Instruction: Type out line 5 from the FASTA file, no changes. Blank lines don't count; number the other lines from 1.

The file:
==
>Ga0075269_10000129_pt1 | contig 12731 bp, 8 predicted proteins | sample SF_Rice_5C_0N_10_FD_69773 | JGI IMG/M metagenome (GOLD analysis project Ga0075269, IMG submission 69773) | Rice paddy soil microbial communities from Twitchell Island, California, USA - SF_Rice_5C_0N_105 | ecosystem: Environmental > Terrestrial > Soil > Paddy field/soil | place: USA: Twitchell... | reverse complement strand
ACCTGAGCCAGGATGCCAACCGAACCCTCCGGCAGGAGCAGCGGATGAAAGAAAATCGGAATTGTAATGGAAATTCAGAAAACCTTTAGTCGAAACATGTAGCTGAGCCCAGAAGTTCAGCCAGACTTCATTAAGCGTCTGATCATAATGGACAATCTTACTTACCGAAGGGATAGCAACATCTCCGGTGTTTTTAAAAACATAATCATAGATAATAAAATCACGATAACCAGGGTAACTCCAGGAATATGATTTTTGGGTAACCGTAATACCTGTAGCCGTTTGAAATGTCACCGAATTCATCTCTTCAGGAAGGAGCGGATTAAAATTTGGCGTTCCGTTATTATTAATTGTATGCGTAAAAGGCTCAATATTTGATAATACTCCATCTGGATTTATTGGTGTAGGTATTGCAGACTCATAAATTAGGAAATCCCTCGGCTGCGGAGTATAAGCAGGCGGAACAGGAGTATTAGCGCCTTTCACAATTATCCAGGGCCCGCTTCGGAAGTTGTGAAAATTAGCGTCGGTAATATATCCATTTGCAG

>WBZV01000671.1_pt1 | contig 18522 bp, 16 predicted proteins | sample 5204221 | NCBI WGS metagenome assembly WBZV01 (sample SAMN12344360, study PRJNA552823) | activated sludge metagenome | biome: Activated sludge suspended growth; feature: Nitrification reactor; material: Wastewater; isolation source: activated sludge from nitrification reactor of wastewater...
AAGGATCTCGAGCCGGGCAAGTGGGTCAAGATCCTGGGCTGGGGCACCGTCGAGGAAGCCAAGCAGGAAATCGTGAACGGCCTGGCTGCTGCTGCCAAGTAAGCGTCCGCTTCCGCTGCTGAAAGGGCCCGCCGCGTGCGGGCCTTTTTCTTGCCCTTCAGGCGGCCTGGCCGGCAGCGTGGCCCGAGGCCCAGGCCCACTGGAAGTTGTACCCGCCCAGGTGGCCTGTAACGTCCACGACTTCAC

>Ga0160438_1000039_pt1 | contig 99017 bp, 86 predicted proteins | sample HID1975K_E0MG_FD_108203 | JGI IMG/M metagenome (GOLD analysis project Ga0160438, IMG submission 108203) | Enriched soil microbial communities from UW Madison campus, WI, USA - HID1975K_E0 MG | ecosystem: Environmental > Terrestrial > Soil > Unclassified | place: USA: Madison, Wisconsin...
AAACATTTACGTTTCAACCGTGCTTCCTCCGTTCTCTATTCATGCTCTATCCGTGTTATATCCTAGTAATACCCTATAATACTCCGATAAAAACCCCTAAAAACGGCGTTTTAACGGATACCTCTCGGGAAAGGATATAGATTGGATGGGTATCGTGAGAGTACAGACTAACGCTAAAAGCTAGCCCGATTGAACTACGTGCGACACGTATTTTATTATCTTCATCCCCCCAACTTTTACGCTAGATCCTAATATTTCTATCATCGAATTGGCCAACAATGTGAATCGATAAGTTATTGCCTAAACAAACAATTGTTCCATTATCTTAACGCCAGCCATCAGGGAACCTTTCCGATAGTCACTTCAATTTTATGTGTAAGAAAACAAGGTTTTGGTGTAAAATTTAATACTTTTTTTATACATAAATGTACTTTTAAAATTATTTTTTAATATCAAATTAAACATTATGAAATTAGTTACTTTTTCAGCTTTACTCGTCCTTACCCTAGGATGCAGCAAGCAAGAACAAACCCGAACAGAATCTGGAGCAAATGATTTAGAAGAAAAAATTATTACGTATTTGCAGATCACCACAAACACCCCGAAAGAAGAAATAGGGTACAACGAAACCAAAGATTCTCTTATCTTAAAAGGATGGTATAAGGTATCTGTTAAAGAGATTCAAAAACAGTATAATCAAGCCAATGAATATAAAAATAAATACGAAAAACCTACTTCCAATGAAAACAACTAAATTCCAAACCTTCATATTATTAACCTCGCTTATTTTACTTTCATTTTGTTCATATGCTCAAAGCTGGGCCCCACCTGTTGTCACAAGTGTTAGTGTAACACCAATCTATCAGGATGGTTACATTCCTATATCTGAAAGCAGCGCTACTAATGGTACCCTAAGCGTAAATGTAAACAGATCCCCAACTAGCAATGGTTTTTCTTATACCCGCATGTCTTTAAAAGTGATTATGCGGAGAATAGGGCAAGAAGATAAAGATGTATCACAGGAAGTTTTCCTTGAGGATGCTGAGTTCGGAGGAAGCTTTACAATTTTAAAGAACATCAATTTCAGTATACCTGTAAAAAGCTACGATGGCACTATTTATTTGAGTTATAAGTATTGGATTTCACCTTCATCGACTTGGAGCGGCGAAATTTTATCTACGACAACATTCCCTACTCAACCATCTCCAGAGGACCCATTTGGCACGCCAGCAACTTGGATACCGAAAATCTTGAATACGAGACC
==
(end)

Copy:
>Ga0160438_1000039_pt1 | contig 99017 bp, 86 predicted proteins | sample HID1975K_E0MG_FD_108203 | JGI IMG/M metagenome (GOLD analysis project Ga0160438, IMG submission 108203) | Enriched soil microbial communities from UW Madison campus, WI, USA - HID1975K_E0 MG | ecosystem: Environmental > Terrestrial > Soil > Unclassified | place: USA: Madison, Wisconsin...